Demographic trends will also play a role. In the 1970s and 1980s, the Pacific Coast seemed like the premier growth market, but high housing prices, taxes and regulatory restraints – and, most importantly, outmigration – have slowed regional business growth. 

In the next four years, notes Pitney Bowes, Houston is expected to have the largest household growth in the country: some 140,000 people, an increase by 6.7 percent. Most of the other fast-growth regions in the nation – Dallas-Fort Worth, Austin, Texas, Raleigh-Cary, N.C., San Antonio, Jacksonville, Fla., and Charlotte, N.C. – are located either along the Gulf or are natural markets for their ports. 
In contrast, Los Angeles is projected to grow by only 1.5 percent and Orange County by less than 2 percent the next four years. 

Critically, the Gulf is, for the first time, attracting a critical mass of Asians. Over the past decade, Houston has enjoyed some of the nation's fastest growth in Asian population, up some 70 percent, and its Asian community is now the eighth-largest in the country. Houston's Asian population is now growing three times as rapidly as that of the San Francisco or Los Angeles areas. 

Energy exports 

At the same time, the expansion of oil and natural gas production in Louisiana, Texas and the Plains makes the Gulf ports major players in the emergence of the U.S. as an energy exporter. The Gulf Coast also is home to many of the nation's largest industrial investments, including from overseas. 
The Port of Houston, for example, posted a 28.1 percent jump in foreign trade in 2012, and trade at reached records levels at the Port of New Orleans (I work as a consultant in that city). 

Agriculture has also been on a roll in terms of exports, and 50 percent of the nation's grain shipments through Louisiana ports. Combined with rising energy and industrial growth, the Third Coast now claims a growing share of U.S. trade. Since 2003, the value of exports from the Gulf ports has more than tripled; the region's share of U.S. exports over that period grew from roughly 10 to nearly 16 percent. 

Once an industrial backwater, the Gulf region has attracted new steel plants, petrochemical plants and facilities involved in everything from airplanes to food processing. All these locations export such items as cars and chemicals, and all import goods, such as car parts and iron ore. According to Site Selection magazine, the Gulf includes four of the top 12 states – led by No. 1 Texas, No. 7 Louisiana, No. 10 Florida and No. 12 Alabama – in attractiveness to investors. Texas and Louisiana ranked first and third among the states for new plants.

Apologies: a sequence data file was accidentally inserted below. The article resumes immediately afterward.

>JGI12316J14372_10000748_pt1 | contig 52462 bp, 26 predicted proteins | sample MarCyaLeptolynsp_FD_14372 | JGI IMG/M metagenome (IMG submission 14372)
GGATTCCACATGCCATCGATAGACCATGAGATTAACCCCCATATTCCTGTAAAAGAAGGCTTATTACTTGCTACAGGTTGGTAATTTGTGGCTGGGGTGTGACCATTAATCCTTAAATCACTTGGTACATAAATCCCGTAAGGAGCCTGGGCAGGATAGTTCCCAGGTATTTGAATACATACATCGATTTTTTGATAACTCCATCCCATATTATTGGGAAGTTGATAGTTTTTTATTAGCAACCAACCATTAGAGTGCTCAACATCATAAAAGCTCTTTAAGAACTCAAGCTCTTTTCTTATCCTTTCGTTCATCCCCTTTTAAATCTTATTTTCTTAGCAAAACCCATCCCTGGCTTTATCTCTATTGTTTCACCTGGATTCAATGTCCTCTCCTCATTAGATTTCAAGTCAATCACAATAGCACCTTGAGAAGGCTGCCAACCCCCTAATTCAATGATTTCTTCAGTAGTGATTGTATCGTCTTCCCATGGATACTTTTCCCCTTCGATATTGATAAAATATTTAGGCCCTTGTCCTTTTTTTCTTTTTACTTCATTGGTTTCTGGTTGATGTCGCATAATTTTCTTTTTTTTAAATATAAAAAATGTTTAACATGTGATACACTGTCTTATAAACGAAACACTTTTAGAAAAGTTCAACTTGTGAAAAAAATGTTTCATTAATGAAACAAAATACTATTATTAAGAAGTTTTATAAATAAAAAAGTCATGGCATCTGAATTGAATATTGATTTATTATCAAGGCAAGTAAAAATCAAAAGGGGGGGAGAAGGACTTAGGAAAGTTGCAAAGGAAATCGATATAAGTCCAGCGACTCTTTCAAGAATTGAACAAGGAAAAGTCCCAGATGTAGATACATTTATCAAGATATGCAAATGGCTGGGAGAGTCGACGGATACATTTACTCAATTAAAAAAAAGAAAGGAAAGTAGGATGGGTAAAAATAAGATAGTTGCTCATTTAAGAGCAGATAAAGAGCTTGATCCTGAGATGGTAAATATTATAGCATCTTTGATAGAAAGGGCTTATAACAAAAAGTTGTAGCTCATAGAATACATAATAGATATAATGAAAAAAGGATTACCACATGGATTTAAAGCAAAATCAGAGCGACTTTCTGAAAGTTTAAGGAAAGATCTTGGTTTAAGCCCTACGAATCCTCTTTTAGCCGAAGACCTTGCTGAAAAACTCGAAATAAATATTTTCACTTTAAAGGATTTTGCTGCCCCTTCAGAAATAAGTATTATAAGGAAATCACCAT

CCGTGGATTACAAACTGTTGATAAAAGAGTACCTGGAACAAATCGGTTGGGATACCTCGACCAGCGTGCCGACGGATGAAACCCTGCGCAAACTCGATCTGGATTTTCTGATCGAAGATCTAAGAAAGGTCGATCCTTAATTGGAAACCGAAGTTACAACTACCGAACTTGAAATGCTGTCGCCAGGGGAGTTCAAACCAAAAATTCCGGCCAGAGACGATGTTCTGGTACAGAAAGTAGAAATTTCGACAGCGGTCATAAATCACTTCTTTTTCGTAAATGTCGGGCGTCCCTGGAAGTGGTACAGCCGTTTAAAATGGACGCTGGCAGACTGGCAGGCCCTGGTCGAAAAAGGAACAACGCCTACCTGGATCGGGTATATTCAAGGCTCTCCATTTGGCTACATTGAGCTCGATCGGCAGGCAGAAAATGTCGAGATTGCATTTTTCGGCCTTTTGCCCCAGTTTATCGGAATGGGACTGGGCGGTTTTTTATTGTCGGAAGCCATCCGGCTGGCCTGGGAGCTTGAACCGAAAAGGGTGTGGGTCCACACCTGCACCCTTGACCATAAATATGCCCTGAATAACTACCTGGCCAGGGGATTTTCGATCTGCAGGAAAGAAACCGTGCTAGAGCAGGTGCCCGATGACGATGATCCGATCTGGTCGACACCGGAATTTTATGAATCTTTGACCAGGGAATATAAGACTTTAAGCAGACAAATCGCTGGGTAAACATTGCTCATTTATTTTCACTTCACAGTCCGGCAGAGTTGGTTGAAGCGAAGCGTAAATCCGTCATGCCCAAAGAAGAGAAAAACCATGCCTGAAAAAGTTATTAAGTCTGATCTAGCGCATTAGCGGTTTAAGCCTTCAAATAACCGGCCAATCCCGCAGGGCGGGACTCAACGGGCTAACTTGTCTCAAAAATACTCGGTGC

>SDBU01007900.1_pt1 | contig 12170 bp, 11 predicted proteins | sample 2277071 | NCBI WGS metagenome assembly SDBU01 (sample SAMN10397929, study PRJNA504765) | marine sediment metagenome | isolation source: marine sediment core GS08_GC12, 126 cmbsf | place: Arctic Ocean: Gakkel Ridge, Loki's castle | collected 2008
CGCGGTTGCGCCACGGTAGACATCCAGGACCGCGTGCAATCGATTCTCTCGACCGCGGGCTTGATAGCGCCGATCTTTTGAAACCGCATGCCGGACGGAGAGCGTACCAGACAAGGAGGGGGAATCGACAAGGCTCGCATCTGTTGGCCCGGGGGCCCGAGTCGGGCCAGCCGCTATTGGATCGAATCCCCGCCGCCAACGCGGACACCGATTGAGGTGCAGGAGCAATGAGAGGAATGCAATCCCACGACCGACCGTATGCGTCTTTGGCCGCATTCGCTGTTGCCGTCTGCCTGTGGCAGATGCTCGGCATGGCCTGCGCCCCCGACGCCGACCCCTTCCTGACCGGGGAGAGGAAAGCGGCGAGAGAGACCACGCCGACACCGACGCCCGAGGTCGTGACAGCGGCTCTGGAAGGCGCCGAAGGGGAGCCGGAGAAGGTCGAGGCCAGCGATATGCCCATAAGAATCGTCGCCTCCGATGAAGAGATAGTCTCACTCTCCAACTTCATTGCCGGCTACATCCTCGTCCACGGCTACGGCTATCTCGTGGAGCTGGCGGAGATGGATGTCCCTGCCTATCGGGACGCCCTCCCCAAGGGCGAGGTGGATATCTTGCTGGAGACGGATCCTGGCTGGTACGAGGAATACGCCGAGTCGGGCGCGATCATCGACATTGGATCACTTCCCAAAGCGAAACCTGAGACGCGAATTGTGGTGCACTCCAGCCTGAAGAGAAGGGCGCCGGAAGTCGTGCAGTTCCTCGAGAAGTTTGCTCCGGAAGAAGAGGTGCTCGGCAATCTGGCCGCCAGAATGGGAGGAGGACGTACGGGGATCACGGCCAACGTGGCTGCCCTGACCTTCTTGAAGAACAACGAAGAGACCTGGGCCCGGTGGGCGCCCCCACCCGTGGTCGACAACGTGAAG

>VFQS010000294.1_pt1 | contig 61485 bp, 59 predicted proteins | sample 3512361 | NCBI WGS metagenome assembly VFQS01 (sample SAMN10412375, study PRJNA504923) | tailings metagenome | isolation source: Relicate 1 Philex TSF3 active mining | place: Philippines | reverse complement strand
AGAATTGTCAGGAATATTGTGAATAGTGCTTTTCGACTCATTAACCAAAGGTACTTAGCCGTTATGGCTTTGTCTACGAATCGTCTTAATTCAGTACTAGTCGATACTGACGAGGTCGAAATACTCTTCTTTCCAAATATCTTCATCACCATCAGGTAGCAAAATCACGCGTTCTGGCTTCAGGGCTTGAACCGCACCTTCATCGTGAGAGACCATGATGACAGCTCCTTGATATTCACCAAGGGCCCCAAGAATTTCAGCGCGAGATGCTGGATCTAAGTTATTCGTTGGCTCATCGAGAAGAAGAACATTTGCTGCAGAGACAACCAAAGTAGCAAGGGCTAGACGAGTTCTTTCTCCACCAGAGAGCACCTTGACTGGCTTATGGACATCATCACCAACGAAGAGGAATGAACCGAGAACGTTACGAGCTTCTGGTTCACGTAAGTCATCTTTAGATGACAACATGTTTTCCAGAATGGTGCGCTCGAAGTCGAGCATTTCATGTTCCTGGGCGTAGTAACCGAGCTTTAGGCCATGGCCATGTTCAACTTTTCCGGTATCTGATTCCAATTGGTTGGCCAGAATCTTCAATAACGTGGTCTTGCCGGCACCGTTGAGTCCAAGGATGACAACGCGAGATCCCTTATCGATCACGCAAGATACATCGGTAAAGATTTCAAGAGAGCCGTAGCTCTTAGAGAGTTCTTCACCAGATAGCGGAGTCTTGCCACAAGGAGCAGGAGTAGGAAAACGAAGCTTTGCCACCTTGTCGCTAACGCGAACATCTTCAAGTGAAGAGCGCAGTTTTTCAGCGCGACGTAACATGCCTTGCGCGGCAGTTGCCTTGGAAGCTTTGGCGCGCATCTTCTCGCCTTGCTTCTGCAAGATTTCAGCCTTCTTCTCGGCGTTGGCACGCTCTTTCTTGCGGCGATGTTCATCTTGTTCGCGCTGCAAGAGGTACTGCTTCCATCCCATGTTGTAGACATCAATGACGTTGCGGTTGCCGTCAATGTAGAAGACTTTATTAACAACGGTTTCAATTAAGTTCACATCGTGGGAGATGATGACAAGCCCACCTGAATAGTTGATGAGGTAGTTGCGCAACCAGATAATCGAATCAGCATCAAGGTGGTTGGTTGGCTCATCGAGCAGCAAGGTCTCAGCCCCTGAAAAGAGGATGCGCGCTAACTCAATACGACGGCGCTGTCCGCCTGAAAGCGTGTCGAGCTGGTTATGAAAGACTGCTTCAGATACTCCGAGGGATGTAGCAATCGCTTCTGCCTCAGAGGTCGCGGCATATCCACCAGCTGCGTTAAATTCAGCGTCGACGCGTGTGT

Standing pat 

Ultimately, this is a challenge that our region cannot afford to ignore, particularly with completion of the Panama Canal expansion in as soon as roughly a year. In anticipation, ports along the Gulf, as well as in the Southeast, are almost all improving and expanding their ports. In contrast, Southern California ports – largely because of labor and environmental concerns – may be slow to make the “intense capital improvements,” such as dredging and new road connections. 

This largely results from environmental pressures that, notes economist Husing, are not nearly as powerful along the Gulf or in the Southeast. A history of labor disputes by highly paid, politically powerful California port workers also has reinforced the notion that the LA area ports are becoming an increasingly unreliable place to do business. 

The Third Coast is also positioned to benefit from commerce with Latin America, the Gulf's historic leading trade partner. Latin America, notes Bill Gilmer, has been home to many of the world's fastest-growing economies. Since 2002, about 56 million people in Latin America,according to the World Bank, have risen out of poverty. 

Trade with these partners – including Mexico – are ramping up growth in Houston, as well as other Gulf ports. Brazil, notes Jimmy Lyons, has risen to become a trading partner of Mobile, Ala. Strong Latin immigration to virtually all the Gulf cities, particularly Houston and, increasingly, New Orleans, can only strengthen these economic ties. 

Southern California, with its vast Hispanic population and proximity to Mexico, also should be able to serve as a hub for this trade, but this can only happen if the region attaches greater priority to port development. Historically, this region was built by people taking risks on big infrastructure – covering everything from the water delivery systems to the port and freeways – that literally paved the way to economic progress, and growth. 

The key question now is: Do we still have the spirit and willingness to build, as our competitors are on the Third Coast, the Southeast, Mexico and Canada. If we fail to meet the challenge, Southern California could surrender desperately needed potential sources of new employment and a critical linchpin to our continuing status as one of the world's great global centers.

How Federal “Safety” Regulations Undermine Amtrak in California


By Angie Schmitt, November 5, 2013